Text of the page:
After birth, the breasts of the mother become larger and heavier, and may become tender as they start making milk. Here are some of the tips for caring and protecting your breast after delivery:
- Always wear a cotton nursing bra which can allow you to use one breast at a time. It can also help in massaging the breast if it is required.
- A bra without an underwire is highly recommended.
In order to protect the breast leaking, breast cotton pads must be used.
- If there is severe engorgement, then a warm shower or warm hot towels just before the breastfeeding helps in easing the flow.
- Warm compresses on your breasts before feedings, and cool compresses after feedings help in removing the tenderness.
- Try not to use soap or any other harsh chemicals on the nipple as it can contaminate the milk and can be taken inside by the baby.
- If your nipples feel sore, try changing your breastfeeding position and get help to make sure your baby is latching on correctly.
Eating well Post-delivery
Good nutrition is critical in the post-natal period to help you recover and keep up with the demands of motherhood. Whether you are breastfeeding or bottle feeding, proper nutrition is important for your recovery from childbirth and are prerequisite for maintaining adequate milk supply, therefore, be sure to include plenty of calcium, protein, iron, zinc, and vitamins A, C, and E in your diet to aid in your full recovery and help you maintain your strength. An extra benefit of eating a healthy diet is that proper nutrition will help you cope better with the inevitable fatigue that the new demands of motherhood bring on.
Most mothers require roughly 500 extra calories per day during lactation to keep up with the demands of breastfeeding. Remember, the baby will take nutrients from your body; so be sure to eat well so you can support you and your baby. Dieting during lactation is not appropriate because you need to recover and your baby needs proper nutrition. While breastfeeding, you can still lose weight if you eat a balanced, healthy diet adequate in calories and nutrients.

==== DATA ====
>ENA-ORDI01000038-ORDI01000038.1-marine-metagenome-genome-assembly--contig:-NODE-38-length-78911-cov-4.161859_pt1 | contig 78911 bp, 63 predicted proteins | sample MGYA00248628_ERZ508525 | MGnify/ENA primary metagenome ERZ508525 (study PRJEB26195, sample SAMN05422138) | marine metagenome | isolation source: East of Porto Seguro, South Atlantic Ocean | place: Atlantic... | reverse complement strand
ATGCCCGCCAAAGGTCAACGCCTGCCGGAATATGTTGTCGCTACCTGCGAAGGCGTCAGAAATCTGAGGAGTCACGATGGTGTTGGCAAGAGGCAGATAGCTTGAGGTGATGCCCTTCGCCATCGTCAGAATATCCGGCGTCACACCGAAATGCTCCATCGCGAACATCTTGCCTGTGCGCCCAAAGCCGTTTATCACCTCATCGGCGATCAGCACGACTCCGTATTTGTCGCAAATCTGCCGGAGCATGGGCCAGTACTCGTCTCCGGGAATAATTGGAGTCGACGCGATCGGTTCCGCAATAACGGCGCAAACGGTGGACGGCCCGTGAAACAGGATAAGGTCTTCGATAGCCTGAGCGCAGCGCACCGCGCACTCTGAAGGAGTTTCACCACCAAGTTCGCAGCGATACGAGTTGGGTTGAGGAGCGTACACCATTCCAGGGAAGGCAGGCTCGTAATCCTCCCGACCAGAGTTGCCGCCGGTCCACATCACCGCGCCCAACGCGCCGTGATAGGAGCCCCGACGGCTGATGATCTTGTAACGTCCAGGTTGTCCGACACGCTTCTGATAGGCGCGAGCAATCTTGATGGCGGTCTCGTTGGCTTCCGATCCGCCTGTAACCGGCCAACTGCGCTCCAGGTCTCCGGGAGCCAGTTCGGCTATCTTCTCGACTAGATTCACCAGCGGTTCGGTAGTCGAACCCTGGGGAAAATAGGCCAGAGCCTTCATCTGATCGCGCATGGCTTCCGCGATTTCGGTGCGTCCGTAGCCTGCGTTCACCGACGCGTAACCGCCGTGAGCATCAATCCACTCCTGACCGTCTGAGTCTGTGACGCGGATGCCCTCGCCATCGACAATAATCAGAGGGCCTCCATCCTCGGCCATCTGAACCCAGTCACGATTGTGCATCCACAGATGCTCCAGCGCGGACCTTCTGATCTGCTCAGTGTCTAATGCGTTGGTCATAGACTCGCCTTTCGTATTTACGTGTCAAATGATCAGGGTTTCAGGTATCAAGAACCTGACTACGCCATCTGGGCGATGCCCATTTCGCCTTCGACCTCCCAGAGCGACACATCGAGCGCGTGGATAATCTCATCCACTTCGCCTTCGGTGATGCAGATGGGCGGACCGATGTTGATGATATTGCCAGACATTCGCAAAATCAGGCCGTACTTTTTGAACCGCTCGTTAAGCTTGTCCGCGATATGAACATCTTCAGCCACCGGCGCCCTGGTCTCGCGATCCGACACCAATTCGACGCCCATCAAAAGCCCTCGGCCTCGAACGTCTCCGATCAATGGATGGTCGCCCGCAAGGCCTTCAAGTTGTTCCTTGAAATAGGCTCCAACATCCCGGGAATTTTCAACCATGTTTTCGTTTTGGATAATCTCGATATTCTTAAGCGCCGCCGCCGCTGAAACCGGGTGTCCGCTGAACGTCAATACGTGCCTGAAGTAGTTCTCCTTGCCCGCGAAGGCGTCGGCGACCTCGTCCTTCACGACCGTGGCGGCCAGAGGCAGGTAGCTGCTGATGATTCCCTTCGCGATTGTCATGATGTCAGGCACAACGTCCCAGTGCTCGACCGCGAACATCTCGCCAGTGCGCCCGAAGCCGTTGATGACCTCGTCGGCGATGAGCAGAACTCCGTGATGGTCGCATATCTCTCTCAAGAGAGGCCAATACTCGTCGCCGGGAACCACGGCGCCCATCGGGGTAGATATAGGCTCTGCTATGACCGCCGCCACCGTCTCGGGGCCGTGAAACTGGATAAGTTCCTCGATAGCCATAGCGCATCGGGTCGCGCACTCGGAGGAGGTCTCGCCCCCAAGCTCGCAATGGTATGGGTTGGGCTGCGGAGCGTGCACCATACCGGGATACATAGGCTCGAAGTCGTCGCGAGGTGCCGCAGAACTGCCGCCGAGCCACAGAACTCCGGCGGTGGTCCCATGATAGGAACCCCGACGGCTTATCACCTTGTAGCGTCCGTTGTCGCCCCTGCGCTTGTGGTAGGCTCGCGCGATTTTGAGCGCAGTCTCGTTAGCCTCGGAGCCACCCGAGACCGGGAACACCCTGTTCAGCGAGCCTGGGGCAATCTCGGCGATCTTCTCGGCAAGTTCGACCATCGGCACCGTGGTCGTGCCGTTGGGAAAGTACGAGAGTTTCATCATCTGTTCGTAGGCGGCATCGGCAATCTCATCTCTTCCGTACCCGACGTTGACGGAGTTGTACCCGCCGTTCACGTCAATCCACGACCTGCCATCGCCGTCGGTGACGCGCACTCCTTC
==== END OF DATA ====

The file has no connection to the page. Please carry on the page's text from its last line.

Remember to focus on the following in your diet:
Calcium: Your calcium stores were depleted during pregnancy to help your baby grow and develop. Make sure to eat plenty of calcium rich foods to replenish your stores.
Omega 3s: Omega 3 fatty-acids are critical for your baby’s brain and eye development. If you are breastfeeding, try to incorporate foods high in omega 3s, such as salmon, sardines, walnuts, chia and flaxseed. They also play a role in the weight loss.
Antioxidants: Eat plenty of fruits and vegetables to get the necessary antioxidants to help keep your body as healthy as possible. Antioxidants scavenge free radicals, preventing cellular damage involved in aging, cancer, and a variety of other diseases.
B-Vitamins: Eat plenty of whole grains and dark greens to ensure your body gets the B-vitamins it needs to maintain proper metabolic pathways. B vitamins play an important role in carbohydrate metabolism, red blood cell formation, and work to promote healthy nerves.
Fluids: Make sure to drink a lot of fluid (water especially), because if you are breastfeeding, then you may be depleting your fluids through the milk which you are producing.
Avoid alcohol, caffeine, smoking, and medications: Most everything you eat or drink goes directly to your baby through breast milk, so always be careful and avoid alcohol, caffeine and smoking. Try to avoid self-medications.
Exercise: Consult your doctor before opting for any exercise program.